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Transactions of the Wisconsin Academy of Sciences, Arts and Letters
volume IV (1876-1877)

Sawyer, W. C.
Letters an embarrassment to literature,   pp. [50]-55 PDF (1.9 MB)

Page [50]

            By PROF. W. C. SAWYER, of Lawrence University.
  Without letters there could be no literature; but with them,
its development must be in proportion to the facility with which
they symbolize and record our thoughts. Intellectual activity is
stimulated through the eye quite as readily as through the ear, and
recorded thought stirs the soul only less potently than the human
  The utterances of the tongue - not the traces of the pen and
the impressions of the types - constitute language.  Speech is
made up of the symbols of thought; literature, of the symbols
of speech, and is, accordingly, two removes from the energies of
the soul itself. The tones of the voice, however, travel but a short
way and perish before they have reached more than a few thousand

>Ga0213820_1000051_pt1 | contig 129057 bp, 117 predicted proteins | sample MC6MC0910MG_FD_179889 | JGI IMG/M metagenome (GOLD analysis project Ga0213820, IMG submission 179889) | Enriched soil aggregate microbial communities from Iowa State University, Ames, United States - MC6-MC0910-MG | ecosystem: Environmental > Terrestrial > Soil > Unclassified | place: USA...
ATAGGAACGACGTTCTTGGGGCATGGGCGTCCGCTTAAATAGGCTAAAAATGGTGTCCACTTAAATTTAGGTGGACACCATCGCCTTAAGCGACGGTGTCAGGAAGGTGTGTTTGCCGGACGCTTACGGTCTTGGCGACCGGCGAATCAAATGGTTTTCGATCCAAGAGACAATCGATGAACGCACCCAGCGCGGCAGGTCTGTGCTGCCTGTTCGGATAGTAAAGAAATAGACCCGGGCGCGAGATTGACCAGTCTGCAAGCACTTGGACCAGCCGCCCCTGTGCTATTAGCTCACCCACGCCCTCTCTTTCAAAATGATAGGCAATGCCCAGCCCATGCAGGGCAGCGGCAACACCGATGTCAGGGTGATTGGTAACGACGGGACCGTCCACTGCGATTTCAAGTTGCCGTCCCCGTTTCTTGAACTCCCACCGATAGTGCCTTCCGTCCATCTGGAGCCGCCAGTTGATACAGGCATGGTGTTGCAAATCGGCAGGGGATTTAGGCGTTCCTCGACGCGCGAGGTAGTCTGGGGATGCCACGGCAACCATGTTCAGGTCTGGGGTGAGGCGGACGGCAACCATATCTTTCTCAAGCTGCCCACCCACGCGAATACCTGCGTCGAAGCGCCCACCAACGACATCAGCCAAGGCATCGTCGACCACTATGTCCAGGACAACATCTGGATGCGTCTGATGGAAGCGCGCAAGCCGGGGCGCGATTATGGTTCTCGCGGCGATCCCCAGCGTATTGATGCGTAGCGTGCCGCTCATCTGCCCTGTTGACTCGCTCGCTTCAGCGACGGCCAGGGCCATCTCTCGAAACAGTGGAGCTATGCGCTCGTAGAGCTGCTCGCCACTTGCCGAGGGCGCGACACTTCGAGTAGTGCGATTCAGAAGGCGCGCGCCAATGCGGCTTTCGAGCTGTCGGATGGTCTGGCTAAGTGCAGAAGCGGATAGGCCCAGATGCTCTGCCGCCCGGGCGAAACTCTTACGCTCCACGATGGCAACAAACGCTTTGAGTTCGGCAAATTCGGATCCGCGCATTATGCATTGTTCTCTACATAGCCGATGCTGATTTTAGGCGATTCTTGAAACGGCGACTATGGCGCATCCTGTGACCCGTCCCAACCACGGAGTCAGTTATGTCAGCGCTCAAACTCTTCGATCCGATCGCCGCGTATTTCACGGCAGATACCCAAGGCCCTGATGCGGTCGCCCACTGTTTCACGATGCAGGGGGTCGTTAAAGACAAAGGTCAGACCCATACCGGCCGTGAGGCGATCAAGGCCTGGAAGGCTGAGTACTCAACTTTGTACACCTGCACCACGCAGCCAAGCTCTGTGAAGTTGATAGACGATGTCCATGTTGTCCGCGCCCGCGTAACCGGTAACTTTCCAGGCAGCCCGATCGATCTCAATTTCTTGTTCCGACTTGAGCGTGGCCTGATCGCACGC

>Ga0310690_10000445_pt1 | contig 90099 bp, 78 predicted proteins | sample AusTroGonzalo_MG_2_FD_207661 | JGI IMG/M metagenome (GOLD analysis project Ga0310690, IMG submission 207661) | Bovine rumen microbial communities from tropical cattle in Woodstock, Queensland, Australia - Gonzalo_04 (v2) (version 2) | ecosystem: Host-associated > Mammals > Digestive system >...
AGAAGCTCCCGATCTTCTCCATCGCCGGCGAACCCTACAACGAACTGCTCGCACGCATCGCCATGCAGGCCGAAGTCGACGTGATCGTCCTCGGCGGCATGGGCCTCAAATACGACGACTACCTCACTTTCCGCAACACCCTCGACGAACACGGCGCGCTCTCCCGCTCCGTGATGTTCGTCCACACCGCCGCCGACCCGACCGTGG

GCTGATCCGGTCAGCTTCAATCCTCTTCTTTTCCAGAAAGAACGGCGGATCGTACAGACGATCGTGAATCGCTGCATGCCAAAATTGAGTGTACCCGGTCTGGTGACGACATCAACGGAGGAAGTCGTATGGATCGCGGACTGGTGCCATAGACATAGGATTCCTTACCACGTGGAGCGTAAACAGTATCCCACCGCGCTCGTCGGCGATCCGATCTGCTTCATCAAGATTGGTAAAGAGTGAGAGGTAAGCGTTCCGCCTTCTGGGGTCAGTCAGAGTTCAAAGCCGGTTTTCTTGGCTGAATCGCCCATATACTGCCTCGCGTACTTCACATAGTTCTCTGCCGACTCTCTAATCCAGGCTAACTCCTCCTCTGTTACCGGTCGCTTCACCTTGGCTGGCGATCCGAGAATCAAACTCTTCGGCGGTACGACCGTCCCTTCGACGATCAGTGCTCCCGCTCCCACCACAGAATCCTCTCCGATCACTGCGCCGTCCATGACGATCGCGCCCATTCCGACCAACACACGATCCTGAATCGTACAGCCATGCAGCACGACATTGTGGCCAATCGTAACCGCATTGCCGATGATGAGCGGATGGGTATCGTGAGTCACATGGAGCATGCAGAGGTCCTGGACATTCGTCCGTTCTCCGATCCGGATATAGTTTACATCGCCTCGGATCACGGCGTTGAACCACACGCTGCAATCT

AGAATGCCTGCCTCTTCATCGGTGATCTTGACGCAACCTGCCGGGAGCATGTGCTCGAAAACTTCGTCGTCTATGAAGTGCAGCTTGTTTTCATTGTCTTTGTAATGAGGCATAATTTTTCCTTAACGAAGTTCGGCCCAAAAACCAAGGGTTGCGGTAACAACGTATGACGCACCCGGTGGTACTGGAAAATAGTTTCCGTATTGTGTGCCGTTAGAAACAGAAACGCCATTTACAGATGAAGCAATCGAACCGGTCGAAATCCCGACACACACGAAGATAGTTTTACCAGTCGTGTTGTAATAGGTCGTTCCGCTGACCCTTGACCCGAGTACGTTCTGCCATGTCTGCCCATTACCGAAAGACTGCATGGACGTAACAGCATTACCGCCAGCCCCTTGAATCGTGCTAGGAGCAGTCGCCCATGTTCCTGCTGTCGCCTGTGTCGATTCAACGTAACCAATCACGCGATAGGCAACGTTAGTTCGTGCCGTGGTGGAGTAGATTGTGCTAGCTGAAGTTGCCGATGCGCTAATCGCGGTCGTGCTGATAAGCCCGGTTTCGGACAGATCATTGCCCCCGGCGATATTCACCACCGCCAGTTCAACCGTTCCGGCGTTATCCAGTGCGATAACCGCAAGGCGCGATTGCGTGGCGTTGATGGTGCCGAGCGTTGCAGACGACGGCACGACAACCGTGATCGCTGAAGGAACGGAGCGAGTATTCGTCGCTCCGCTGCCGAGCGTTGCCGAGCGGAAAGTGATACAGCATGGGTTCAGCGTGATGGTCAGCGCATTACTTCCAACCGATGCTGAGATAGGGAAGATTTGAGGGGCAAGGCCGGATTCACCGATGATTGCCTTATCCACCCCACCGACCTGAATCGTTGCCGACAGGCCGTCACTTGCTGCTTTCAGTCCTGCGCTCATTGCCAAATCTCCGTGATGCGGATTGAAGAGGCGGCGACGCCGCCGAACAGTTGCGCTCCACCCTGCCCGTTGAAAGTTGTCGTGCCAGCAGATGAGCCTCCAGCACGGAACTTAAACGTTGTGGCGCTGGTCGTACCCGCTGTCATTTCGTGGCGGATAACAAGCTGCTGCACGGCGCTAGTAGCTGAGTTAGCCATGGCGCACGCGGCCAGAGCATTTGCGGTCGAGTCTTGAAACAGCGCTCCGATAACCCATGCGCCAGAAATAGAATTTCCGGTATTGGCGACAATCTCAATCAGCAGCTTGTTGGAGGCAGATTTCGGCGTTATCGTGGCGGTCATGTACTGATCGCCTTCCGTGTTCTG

ears - not allowing for the possibilities of the telephone - while
the recorded words and deeds of buried generations will perpet-
uate their memory, in many lands and literatures, to the end of
  There are some reasons for supposing that the present advant-
age of writing, over speech, may be increased, tenfold with the in-
creasing facilities for the production, distribution, and: consump-
tion of literature. The chief otstacle to the growth and perfec-
tion of our literature is in the mechanical difficulty of writing,
together with the consequent evil effects upon reading and general
  Leibnitz has said, " Give me a good alphabet and I will show
you a good language." The world has been suffering for cen-
turies from the vain endeavor to form good languages - or litera-

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